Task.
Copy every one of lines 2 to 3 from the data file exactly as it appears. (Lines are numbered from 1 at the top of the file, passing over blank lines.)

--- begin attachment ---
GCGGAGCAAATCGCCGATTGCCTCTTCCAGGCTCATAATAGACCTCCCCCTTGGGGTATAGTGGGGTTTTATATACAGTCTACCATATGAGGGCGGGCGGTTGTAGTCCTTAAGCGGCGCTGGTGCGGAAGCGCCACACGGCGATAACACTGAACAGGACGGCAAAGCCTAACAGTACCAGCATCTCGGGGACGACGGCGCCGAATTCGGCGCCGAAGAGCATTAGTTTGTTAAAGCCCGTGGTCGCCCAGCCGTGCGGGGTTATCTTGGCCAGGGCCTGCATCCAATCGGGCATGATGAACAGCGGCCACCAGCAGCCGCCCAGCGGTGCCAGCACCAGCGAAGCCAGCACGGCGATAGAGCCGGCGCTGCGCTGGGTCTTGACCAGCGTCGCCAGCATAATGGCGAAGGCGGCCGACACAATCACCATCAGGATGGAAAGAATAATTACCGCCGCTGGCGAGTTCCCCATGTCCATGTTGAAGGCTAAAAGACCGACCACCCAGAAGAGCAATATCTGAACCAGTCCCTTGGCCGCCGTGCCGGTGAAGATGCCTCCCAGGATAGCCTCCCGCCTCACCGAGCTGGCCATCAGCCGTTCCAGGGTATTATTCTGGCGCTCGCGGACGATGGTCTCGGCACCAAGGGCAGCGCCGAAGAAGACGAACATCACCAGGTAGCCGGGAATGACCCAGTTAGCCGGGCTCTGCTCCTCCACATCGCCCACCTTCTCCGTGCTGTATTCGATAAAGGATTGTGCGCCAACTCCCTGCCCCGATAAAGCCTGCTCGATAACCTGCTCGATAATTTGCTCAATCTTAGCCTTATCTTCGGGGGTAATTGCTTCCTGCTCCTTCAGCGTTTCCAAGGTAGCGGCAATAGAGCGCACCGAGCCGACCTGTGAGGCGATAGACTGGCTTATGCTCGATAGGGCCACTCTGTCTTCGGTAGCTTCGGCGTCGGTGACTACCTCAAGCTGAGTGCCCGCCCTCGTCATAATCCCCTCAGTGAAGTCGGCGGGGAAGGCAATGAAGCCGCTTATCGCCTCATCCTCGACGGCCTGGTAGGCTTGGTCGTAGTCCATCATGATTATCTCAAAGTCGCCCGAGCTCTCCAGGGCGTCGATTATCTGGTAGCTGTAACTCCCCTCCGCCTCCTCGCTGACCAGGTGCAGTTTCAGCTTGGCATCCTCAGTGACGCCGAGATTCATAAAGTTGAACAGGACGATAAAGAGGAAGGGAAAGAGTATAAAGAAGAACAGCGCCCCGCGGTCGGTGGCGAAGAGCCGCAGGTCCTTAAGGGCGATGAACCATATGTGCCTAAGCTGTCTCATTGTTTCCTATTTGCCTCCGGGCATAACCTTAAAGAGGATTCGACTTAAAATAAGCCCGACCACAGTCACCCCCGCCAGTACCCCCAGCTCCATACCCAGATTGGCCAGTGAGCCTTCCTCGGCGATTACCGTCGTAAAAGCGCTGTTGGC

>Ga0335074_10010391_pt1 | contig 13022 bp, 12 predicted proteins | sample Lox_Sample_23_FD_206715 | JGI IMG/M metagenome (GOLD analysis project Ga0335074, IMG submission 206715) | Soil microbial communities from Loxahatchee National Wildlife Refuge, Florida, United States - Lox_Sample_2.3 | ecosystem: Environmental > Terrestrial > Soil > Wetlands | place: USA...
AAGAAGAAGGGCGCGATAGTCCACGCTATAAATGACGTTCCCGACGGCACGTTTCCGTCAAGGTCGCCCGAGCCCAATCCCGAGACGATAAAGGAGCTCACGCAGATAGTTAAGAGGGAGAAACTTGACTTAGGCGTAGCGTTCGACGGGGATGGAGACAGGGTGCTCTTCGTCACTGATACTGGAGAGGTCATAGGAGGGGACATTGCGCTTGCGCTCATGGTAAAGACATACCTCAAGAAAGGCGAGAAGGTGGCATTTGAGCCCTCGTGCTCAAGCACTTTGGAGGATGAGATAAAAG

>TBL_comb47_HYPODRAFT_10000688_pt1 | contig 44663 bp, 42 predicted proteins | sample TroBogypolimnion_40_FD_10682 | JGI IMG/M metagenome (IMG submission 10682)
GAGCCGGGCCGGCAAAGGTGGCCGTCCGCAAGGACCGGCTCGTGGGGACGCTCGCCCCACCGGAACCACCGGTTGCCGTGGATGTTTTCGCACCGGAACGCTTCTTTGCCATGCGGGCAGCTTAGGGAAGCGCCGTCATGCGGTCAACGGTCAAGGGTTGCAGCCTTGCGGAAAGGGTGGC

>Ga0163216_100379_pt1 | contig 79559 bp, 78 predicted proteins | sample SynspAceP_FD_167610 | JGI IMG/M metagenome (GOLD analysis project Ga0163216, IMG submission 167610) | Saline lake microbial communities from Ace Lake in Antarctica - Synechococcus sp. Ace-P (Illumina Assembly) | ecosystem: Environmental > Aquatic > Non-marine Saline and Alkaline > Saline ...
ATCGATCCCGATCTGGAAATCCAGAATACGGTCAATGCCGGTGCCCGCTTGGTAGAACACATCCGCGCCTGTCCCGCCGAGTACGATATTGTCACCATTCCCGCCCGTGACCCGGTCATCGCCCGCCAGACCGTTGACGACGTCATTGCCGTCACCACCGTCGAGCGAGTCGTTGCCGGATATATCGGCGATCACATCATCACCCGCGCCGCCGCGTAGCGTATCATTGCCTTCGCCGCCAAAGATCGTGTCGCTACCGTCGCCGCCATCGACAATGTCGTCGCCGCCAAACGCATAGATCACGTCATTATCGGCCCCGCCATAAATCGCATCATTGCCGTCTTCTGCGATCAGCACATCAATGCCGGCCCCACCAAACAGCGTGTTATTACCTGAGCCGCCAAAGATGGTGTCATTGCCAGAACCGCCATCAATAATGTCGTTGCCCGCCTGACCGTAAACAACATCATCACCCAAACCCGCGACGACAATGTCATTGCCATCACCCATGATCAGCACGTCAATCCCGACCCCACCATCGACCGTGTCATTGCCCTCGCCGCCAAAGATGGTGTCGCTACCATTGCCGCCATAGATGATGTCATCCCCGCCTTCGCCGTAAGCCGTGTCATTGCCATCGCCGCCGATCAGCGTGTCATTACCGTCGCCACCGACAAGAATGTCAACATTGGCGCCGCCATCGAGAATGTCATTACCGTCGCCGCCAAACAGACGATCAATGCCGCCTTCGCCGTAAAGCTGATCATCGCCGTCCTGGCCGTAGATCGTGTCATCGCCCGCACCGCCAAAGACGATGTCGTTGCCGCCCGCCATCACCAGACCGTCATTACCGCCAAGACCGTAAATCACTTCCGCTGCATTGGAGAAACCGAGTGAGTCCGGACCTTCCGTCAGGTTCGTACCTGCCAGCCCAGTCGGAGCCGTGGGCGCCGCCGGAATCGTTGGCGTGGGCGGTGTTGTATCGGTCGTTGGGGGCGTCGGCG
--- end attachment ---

>Ga0335074_10010391_pt1 | contig 13022 bp, 12 predicted proteins | sample Lox_Sample_23_FD_206715 | JGI IMG/M metagenome (GOLD analysis project Ga0335074, IMG submission 206715) | Soil microbial communities from Loxahatchee National Wildlife Refuge, Florida, United States - Lox_Sample_2.3 | ecosystem: Environmental > Terrestrial > Soil > Wetlands | place: USA...
AAGAAGAAGGGCGCGATAGTCCACGCTATAAATGACGTTCCCGACGGCACGTTTCCGTCAAGGTCGCCCGAGCCCAATCCCGAGACGATAAAGGAGCTCACGCAGATAGTTAAGAGGGAGAAACTTGACTTAGGCGTAGCGTTCGACGGGGATGGAGACAGGGTGCTCTTCGTCACTGATACTGGAGAGGTCATAGGAGGGGACATTGCGCTTGCGCTCATGGTAAAGACATACCTCAAGAAAGGCGAGAAGGTGGCATTTGAGCCCTCGTGCTCAAGCACTTTGGAGGATGAGATAAAAG